These differing historical interpretations offer two distinct framings for both historical and contemporary abortion and anti-abortion activism.
Abortion in the ’60s
By the turn of the 20th century, every state classified abortion as a felony, with some states including limited exceptions for medical emergencies and cases of rape and incest.
Despite the criminalization, by the 1930s, physicians performed almost a million abortions every year. This figure doesn’t account for abortions performed by non-medical practitioners or through undocumented channels and methods.
Nevertheless, the commonality of abortions didn’t become a hotly contested political issue until the women’s liberation movement and the sexual revolution of the 1960s and 1970s. These movements brought renewed interest in public discussions about reproductive rights, family planning, and access to legal and safe abortion services.
In 1962, the story of Sherri Finkbine, the local Phoenix, Arizona host of the children’s program, “Romper Room,” became national news.
Finkbine had four children, and had taken a drug, thalidomide, before she realized she was pregnant with her fifth child. Worried that the drug could cause severe birth defects, she tried to get an abortion in her home state, Arizona, but could not. She then traveled to Sweden for a legal abortion. Finkbine’s story is credited with helping to shift public opinionon abortion and was central to a growing, national call for abortion reform laws.
Two years after Finkbine’s story made headlines, the death of Gerri Santoro, a woman who died seeking an illegal abortion in Connecticut, ignited a renewed fervor among those seeking to legalize abortion.
Santoro’s death, along with many other reported deaths and injuries also sparked the founding of underground networks such as The Jane Collective to offer abortion services to those seeking to end pregnancies.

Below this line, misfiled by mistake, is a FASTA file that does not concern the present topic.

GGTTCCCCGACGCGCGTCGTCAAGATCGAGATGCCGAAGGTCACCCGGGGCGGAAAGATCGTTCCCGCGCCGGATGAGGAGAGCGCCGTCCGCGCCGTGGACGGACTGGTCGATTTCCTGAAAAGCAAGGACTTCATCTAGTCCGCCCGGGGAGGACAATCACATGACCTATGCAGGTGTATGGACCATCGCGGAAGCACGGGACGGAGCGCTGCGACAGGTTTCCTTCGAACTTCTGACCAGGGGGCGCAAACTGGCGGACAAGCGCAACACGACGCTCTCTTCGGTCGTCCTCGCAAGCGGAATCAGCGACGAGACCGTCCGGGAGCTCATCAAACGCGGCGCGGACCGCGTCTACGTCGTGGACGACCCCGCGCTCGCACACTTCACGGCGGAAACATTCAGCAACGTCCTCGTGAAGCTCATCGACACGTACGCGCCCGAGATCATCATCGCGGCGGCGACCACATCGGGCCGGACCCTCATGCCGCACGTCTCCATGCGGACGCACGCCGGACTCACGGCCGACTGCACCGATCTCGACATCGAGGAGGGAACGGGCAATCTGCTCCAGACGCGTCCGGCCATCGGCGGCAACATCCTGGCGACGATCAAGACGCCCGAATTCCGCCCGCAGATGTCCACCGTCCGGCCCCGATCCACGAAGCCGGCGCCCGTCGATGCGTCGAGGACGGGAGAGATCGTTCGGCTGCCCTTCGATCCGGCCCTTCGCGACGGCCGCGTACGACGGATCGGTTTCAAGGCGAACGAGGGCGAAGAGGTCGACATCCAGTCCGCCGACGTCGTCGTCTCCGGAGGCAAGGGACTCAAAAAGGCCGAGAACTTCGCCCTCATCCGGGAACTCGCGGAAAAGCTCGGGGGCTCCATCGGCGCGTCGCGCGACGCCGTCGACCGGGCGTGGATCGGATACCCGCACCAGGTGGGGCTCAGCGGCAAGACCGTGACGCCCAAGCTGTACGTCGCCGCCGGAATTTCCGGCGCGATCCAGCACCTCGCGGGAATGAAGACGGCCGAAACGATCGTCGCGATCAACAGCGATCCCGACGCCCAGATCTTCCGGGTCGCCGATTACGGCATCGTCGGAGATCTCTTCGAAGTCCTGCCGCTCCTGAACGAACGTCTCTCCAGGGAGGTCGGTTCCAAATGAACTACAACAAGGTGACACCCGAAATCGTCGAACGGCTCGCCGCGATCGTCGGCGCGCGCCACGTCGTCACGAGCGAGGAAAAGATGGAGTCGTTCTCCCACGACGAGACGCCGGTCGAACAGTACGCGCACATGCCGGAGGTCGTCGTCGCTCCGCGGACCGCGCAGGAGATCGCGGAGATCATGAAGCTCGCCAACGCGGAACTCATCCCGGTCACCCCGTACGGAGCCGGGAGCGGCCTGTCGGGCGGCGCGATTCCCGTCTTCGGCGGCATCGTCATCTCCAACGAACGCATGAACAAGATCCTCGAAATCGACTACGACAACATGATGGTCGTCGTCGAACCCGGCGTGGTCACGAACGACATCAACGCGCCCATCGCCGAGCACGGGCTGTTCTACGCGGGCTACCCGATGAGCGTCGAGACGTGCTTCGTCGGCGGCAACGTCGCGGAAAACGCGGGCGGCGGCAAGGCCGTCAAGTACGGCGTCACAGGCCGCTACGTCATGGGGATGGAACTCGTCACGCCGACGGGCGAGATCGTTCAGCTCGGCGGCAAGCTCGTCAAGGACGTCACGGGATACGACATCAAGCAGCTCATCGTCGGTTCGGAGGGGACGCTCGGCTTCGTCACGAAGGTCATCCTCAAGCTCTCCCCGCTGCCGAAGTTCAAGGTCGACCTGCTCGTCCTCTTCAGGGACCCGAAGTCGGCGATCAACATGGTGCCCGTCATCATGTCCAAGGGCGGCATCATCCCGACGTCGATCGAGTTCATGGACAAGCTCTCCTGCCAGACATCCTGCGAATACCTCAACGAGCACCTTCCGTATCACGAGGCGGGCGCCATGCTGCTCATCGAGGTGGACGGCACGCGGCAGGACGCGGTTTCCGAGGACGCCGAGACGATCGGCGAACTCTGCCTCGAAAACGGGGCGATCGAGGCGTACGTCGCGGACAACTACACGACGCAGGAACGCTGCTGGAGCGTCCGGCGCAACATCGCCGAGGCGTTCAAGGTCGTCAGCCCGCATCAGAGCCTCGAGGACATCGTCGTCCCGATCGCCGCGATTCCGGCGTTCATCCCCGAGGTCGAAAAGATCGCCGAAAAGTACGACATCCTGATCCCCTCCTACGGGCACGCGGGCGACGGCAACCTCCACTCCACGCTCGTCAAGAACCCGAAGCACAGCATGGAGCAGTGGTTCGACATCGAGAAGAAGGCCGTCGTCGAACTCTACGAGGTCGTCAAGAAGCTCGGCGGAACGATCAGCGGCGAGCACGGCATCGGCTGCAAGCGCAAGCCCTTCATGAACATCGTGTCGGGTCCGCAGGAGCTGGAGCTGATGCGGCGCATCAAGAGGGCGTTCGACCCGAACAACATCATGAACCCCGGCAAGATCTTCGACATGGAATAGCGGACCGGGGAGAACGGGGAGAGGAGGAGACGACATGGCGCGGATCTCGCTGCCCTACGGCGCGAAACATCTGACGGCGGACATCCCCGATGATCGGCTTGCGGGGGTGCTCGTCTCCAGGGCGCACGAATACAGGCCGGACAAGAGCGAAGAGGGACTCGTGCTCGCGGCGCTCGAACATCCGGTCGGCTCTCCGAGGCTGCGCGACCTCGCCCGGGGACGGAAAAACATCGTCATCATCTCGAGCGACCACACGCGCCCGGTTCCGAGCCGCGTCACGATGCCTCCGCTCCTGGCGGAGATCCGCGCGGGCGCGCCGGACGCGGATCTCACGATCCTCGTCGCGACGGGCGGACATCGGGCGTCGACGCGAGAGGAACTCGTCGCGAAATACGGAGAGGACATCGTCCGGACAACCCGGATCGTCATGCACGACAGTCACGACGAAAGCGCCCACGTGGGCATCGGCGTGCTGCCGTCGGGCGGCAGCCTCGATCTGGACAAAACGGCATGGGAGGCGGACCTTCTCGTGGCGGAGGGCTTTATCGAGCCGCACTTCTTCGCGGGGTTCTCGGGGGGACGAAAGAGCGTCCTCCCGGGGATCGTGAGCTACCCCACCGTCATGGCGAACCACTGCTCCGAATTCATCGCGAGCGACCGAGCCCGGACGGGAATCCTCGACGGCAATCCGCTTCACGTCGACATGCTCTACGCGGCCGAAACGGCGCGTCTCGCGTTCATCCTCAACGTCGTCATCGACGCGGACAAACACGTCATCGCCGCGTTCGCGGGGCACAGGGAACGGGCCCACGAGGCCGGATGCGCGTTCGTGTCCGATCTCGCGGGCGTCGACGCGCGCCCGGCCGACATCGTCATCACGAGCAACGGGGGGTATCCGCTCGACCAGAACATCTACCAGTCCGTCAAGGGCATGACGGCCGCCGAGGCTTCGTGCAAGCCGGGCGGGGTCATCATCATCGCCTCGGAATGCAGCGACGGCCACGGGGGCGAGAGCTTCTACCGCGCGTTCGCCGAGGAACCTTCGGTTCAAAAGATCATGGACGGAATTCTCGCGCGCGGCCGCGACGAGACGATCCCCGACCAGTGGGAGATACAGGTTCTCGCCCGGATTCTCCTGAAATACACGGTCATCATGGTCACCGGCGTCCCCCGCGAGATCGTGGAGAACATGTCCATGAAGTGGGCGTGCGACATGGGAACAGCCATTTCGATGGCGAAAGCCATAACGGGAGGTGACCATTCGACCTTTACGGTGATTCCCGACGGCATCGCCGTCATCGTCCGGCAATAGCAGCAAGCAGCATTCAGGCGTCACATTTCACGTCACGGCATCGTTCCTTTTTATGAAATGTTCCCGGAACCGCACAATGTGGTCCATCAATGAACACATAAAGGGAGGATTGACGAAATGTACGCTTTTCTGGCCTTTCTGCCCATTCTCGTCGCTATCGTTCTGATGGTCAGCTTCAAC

In 1967, Colorado became the first state to legalize abortion in cases of rape, incest, or if the pregnancy would cause permanent physical disability to the birth parent.
By the time “Maude’s Dilemma” aired, abortion was legal under specific circumstances in 20 states. A rapid growth in the number of pro- and anti-abortion organizations occurred in the 1960s and 1970s.
On Jan. 22, 1973, the Supreme Court’s ruling in Roe v. Wade nullified existing state laws that banned abortions and provided guidelines for abortion availability based upon trimesters and fetal viability. This ruling remains the most important legal statute for abortion access in modern U.S. history.
With numerous states recently passing bills banning abortions after six to eight weeks — a challenge to Roe’s legalization of abortions up to 12 weeks of pregnancy — it is unsurprising that many people are asking questions about both the history and future of abortion in the U.S. Due to current legal challenges, these bills are not yet in effect.
The legal battle to overturn or uphold Roe v. Wade is in full swing. Regardless of whether Roe v. Wade stands, history suggests that this will not be the last chapter in the political struggle over legal abortion.
* Treva B. Lindsey does not work for, consult, own shares in or receive funding from any company or organization that would benefit from this article, and has disclosed no relevant affiliations beyond their academic appointment.